Sulfur - fluorine bond in PET radiochemistry
© The Author(s) 2017
Received: 6 April 2017
Accepted: 14 June 2017
Published: 17 July 2017
The importance of the sulfur-fluorine bond is starting to increase in modern medicinal chemistry literature. This is due to a better understanding of the stability and reactivity of this moiety depending on the various oxidation states of sulfur. Furthermore, several commercial reagents used for mild and selective fluorination of organic molecules are based on the known reactivity of S-F groups. In this review, we will show how these examples are translating into the 18F field, both for use as stable tags in finished radiopharmaceuticals and as mildly reactive fluoride-relay intermediates. Finally, we also discuss current opportunities where examples of non-radioactive S-F applications/chemistry may be translated into future 18F radiochemistry applications.
The field of 18F radiochemistry is constantly investigating the utilization of novel fluorinated pharmaceuticals, and the radiofluorination processes that can lead to their production. The sulfur-fluorine bond is starting to gain importance, both for its presence in the final structures and for utilisation as a “fluoride relay” species. This perspective review will show how some of these applications are currently utilized and reported in 18F literature, and it will also provide examples from non-radioactive fluorine chemistry that could inspire future radiofluorine applications.
Features, reactivity and uses of the S-F bond
The current literature can be divided into two modes of utilization. In the first approach, the S-18F moiety is present in the final target molecule and procedures have been developed in order to create this bond in a selective and mild fashion. In the second case, the reactive feature of the S-F bond is exploited in order to relay, in a specific fashion, the 18F label to an appropriate precursor. In this approach, the S-18F bond is created in an intermediate molecule and not present in the final target compound. Given the physicochemical trends discussed previously, most examples discussed herein belong to the sulfur (VI) oxidation family. It is almost certain, but perhaps we may be rebutted, that sulfur (II) fluoride containing functional groups are far too reactive to ever find application in fluorine-18 radiochemistry. This is not the case, however, for sulfur (IV) fluoride containing functional groups, which have many known applications in regular fluorination chemistry, and may begin to be utilized as transfer agents in fluorine-18 radiochemistry.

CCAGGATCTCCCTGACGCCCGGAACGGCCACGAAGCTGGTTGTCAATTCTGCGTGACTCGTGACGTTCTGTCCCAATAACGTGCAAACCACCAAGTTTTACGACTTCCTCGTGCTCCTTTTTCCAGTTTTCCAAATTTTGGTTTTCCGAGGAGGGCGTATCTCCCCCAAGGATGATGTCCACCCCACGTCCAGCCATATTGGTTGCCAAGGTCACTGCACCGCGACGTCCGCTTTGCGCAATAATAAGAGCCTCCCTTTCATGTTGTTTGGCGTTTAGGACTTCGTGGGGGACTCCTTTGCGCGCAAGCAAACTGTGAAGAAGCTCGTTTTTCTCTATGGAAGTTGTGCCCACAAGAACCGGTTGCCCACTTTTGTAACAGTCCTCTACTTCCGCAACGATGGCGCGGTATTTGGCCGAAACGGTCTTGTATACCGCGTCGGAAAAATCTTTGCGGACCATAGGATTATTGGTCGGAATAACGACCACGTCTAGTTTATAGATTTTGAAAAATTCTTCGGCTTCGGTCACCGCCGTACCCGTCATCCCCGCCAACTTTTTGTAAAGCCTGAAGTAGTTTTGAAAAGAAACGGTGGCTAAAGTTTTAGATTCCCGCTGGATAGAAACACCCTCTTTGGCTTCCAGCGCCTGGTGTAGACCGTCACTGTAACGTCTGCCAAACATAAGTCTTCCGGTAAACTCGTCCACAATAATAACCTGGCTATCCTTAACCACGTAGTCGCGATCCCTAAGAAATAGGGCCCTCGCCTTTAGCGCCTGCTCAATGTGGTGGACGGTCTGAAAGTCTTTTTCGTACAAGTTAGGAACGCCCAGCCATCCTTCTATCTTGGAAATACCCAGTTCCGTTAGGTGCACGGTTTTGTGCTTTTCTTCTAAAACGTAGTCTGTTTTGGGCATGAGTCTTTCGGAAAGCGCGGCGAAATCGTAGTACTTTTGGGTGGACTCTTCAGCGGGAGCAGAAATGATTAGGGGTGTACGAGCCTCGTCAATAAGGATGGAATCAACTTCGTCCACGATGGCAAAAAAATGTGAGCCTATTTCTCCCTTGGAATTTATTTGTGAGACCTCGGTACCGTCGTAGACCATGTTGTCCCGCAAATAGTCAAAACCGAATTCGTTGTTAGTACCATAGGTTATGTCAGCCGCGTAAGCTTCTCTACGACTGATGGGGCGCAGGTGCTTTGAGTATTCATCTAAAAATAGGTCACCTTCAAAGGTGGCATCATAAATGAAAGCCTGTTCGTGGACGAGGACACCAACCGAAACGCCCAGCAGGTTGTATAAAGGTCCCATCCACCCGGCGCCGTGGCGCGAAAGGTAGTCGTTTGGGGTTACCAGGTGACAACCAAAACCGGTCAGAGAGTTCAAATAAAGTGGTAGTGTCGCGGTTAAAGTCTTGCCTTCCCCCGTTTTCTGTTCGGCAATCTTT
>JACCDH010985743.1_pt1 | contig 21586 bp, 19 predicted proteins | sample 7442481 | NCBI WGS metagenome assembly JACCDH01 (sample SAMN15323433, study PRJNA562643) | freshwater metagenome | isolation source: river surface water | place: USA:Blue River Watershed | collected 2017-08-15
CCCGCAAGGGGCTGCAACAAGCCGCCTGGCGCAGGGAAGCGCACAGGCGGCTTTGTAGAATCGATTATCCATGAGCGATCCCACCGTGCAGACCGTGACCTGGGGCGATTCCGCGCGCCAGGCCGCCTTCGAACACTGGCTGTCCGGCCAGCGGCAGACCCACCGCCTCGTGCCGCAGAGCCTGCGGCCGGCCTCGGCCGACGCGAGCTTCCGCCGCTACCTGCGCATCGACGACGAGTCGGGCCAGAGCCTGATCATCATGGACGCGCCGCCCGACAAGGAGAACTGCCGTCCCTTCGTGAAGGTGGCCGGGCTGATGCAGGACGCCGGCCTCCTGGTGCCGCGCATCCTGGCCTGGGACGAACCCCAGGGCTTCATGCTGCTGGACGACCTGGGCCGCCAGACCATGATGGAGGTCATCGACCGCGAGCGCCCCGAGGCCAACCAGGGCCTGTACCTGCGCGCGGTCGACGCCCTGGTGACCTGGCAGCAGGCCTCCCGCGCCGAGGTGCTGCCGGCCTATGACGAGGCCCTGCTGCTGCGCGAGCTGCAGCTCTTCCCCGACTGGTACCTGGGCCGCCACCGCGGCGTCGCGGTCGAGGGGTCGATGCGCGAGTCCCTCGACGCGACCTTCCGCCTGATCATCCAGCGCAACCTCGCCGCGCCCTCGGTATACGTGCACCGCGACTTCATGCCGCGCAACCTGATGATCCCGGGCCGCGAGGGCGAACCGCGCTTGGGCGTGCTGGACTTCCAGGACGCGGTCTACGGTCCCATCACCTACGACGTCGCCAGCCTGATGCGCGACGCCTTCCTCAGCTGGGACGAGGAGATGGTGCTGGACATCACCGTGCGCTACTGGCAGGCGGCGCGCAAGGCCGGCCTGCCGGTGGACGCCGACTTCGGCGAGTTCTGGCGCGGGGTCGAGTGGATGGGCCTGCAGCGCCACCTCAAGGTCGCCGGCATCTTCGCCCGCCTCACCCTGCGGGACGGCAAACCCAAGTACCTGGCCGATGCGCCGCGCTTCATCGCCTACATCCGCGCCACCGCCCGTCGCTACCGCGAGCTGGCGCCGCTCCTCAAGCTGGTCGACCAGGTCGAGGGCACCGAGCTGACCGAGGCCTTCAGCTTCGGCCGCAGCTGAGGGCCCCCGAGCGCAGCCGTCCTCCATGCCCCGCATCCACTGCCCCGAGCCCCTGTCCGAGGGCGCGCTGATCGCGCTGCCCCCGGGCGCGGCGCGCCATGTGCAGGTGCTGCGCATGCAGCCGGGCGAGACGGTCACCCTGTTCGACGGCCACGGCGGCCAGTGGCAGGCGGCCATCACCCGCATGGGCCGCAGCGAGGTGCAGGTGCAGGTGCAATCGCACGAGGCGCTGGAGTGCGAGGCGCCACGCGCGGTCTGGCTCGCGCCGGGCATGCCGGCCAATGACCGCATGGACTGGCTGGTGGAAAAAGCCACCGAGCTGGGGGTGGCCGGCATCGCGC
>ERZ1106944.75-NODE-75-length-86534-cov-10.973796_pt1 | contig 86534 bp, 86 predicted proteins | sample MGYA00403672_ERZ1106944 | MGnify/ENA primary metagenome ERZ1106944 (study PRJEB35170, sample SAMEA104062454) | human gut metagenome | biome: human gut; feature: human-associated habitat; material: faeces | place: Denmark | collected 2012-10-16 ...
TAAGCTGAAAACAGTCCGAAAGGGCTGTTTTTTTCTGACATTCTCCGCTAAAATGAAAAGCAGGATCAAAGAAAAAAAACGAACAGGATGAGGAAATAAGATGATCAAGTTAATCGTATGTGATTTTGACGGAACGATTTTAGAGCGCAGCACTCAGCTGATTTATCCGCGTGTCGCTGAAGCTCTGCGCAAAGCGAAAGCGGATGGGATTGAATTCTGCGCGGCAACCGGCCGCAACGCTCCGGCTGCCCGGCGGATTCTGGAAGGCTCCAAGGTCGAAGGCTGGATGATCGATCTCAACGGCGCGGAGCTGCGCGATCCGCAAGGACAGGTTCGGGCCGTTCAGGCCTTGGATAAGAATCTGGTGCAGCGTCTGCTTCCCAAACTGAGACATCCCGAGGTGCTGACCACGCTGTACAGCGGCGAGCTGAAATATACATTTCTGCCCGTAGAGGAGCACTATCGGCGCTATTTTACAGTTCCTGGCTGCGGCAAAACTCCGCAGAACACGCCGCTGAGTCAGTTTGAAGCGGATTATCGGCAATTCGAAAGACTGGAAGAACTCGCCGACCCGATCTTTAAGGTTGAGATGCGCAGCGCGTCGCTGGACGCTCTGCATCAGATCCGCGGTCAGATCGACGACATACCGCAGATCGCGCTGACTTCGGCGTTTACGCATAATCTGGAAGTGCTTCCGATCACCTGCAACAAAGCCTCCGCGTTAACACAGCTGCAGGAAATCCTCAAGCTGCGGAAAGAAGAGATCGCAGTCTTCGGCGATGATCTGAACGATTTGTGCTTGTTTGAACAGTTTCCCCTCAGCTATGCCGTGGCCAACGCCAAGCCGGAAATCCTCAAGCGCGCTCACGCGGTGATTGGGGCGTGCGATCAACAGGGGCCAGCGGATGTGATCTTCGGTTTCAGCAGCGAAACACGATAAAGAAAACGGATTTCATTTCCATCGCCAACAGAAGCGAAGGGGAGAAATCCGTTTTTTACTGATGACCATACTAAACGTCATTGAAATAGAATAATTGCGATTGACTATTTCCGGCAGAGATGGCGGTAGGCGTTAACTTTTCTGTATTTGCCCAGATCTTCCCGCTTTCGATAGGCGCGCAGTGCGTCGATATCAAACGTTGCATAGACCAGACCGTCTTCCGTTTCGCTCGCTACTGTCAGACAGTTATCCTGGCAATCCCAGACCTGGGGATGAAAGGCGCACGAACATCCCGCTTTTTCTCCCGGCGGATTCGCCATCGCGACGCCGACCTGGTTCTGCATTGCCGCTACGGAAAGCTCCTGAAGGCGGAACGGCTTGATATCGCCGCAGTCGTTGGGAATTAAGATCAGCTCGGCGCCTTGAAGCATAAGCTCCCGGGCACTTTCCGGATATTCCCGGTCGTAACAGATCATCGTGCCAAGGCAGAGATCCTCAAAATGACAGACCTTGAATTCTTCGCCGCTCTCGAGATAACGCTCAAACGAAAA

Therapeutics and biological tools incorporating sulfonyl fluoride moieties
Sulfur-[18F] fluorine radiolabelled reagents and compounds
Shortly after, Matesic et al. investigated the suitability of twelve aryl [18F] sulfonyl fluorides for applications in 18F-radiochemistry (Matesic et al. 2013). The [18F] sulfonyl fluorides were prepared by reacting the corresponding sulfonyl chlorides with [18F] fluoride under microfluidic conditions. These molecules bore neutral, electron-donating and electron-withdrawing functional groups. Additionally, sulfonyl chlorides containing varying degrees of steric bulk and a heterocyclic sulfonyl chloride were evaluated. Under microfluidic synthesis conditions, the [18F] sulfonyl fluorides could be prepared in less than 60 s at temperatures between 30–180 °C using a 0.5 mg/mL solution of the sulfonyl chloride precursor. The exception to this rule was the electron-withdrawing [18F] 4-nitrobenzenesulfonyl fluoride, which could not be produced at all using the parameters above. Interestingly, in the presence of 5% water in the reaction mixture, the compound could be formed in 91% radiochemical yield (RCY) at 30 °C (Pascali et al. 2014). This result is not unprecedented as several reports in recent years have described increased RCY when the molecules are prepared in solutions containing varying percentages of water (Sergeev et al. 2015). The reaction parameters of all analogues could be fine-tuned to produce >75% RCY at 30–180 °C by increasing precursor concentration, adding water, altering residence time, etc. The compounds were monitored for stability in buffers, before the stability of the leading candidates (21–23, Fig. 5) were evaluated in rat serum. After 2 h at physiological temperature in serum, the [18F] 2, 4, 6-triisopropylbenzenesulfonyl fluoride (23) was still 95% intact, suggesting that steric bulk around the sulfur-[18F] fluorine bond was more important in protecting the bond from hydrolysis, than the electron density of the molecule.